If you rely on the media, regardless of its reputation, for information about what’s going on in the world, I must sadly tell you that you are in all likelihood being badly misinformed. Through its actions of what it airs, or what it does not air, the media often paints a highly distorted and incorrect picture of the world in which we live.
Zimbabwe, where I’ve lived for the past two-plus years, is a case in point. Born out of a violent 20-year independence war, Zimbabwe was once the bread basked of southern Africa; a country that Julius Nyere described as ‘the jewel in the crown of Africa.’ In the 30 years since independence, having started with a smoothly functioning bureaucracy and an infrastructure that was the pride of Sub-Saharan Africa, mismanagement, misguided economic policies, corruption, political violence and repression have created a situation where many of the people of the country have fled, or have remained and must subsist on international community handouts.
Today, Zimbabwe only seems to be mentioned in international media when something tragic happens; incidents of political violence, a disease outbreak, or a government official threatening to take over foreign companies. Largely ignored is the fact that even with these unfortunate events, there are communities not experiencing violence, places where people are working and making a living despite the astronomical rate of unemployment and underemployment.
A visitor to Harare, or any of the other metropolitan areas, might stay several weeks and never see evidence of the problems that appear in the media. I’ve often had visitors say to me that they wonder where the media gets its stories. I always tell them that the stories are mostly true, but also misleading, because they only paint a small part of a larger picture.
Zimbabwe still has the highest literacy rate in Sub-Saharan Africa, and since hyperinflation was eliminated with the introduction of the US Dollar and the South African Rand as official currencies in 2009, the health and education systems are on the mend. They have a long way to go, but they’re moving slowly in the right direction. Each one of Zimbabwe’s ten provinces has a college or university, built with US aid money in the 1980s that, neglected as they have been, still function. They’re still turning out graduates who are in demand in neighboring countries and the West.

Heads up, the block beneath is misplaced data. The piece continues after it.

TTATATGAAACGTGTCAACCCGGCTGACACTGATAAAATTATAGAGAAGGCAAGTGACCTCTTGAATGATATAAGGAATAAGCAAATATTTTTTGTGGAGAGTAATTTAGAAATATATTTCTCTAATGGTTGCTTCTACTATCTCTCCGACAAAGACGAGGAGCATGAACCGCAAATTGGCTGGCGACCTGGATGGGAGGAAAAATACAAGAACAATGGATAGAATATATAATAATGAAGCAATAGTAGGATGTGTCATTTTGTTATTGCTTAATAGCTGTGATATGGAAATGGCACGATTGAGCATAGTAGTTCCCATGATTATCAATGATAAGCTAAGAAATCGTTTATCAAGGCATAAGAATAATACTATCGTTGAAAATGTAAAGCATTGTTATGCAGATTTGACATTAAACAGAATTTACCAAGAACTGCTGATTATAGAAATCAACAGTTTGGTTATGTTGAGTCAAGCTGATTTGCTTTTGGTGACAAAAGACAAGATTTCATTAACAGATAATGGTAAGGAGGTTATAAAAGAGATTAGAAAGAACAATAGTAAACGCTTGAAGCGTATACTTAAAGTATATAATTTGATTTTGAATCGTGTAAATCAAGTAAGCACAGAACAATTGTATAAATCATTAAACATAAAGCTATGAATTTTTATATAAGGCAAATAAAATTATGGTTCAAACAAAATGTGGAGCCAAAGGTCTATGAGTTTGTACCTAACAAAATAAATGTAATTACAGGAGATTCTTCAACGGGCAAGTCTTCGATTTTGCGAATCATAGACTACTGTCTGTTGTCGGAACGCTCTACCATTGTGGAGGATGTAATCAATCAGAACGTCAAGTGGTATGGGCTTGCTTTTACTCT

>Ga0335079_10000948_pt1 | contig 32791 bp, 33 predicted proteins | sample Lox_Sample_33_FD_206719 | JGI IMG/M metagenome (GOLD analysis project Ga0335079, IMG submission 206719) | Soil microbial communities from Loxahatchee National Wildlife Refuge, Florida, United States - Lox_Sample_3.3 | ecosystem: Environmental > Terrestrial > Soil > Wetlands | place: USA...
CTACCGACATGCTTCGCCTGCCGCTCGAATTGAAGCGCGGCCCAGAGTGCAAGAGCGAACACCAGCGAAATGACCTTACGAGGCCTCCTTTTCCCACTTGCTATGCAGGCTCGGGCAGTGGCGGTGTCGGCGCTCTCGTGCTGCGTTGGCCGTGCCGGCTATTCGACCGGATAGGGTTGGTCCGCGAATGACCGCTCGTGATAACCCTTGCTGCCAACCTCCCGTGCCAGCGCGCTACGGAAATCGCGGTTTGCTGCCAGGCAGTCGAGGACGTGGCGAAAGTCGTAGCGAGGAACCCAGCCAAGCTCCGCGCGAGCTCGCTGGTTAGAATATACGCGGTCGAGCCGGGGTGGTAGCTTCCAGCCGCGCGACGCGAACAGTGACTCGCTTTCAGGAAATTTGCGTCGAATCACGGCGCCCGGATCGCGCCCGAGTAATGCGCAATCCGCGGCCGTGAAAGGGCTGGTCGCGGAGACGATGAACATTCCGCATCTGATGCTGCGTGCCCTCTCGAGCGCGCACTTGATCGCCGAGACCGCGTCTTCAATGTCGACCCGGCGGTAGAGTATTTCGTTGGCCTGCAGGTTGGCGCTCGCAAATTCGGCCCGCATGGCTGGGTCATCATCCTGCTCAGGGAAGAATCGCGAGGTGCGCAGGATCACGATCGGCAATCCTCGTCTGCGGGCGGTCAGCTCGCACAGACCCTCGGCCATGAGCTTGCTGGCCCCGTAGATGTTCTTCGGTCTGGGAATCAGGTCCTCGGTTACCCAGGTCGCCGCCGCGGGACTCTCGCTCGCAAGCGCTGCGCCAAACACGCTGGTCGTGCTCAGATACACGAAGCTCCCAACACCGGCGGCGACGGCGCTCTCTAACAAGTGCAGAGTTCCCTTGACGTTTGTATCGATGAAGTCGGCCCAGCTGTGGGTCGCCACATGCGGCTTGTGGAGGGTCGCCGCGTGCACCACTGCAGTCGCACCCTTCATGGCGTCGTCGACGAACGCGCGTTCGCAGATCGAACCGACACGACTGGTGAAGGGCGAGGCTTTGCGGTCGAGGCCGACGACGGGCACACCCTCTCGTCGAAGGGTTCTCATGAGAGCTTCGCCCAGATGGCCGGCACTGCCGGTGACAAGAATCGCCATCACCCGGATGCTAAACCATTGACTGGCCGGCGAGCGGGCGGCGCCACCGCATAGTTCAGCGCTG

I live in Harare, in a fairly upscale neighborhood, and we have to depend on generators for electricity and a borehole (an artesian well) for water because the utilities are so unreliable. My Internet connection goes out two or three times a day, but I still manage to communicate with my 4,000-plus Facebook followers regularly, and post to my blog, to Red Room, and other sites to which I contribute. I don’t get to play golf as often as I’d like, but Harare’s dozen courses, and the 50 courses countrywide are there when my schedule permits. Borrowdale Race Course in Harare hosts the annual Castle Tankard Race, the oldest organized horse race in Africa.
We still get reports of violence and intimidation frequently; politically-motivated arrests; and invasions of property; but, we also go to fancy parties where people of all races and political persuasions get together in harmony and friendship. What the media fails to explain adequately is that the violence is tied to scheduling of elections, and the interim years between elections are usually peaceful. During the 1980 elections, for instance, there was as much violence as in 2008, but for some reason, the West wasn’t paying attention back then. In 1983 and 1984, for instance, the North Korean-trained 5th Army Brigade was sent into Matabeleland where it killed more than 20,000 people and rendered hundreds of thousands homeless. Back then, with our attention focused on the Cold War, this got scant mention in the international press. After the farms of a few white Europeans were stolen violently in the late 1990s, for some reason, Zimbabwe was ‘discovered,’ and slowly the black-on-black violence that is associated with the political process came to our notice. Since then, when problems occur, the press goes into reporting mode, but when the violence subsides, the media looks away.
Is Zimbabwe a mess? Most certainly; but, actually no more so than most of the developing world, in particular Sub-Saharan Africa, and not as bad as many. It has a long way to go before its normal and functioning effectively and efficiently. But, it is also not the ‘hell on earth’ that the media seems to want us to believe it is.
Now, that’s just my personal observation from two years of living here and traveling to every corner of the country; every major city, isolated communities in the Zambezi Valley, and luxurious resorts in the lower veld near the South African border. But, that observation is based on more than 49 years of living in and traveling to and through every continent save Antarctica, and more countries than I can remember without making a list; of dealing with dictators, near-saints, and even a couple of cannibals (another story that I might blog about sometime). So, I think my observations are relatively valid.
Bottom line: Zimbabwe is not the simple place that you might believe after reading about it in today’s media reports. It’s all about nuance.
Causes Charles Ray Supports
The Nature Conservancy
The Martin Luther King, Jr. Memorial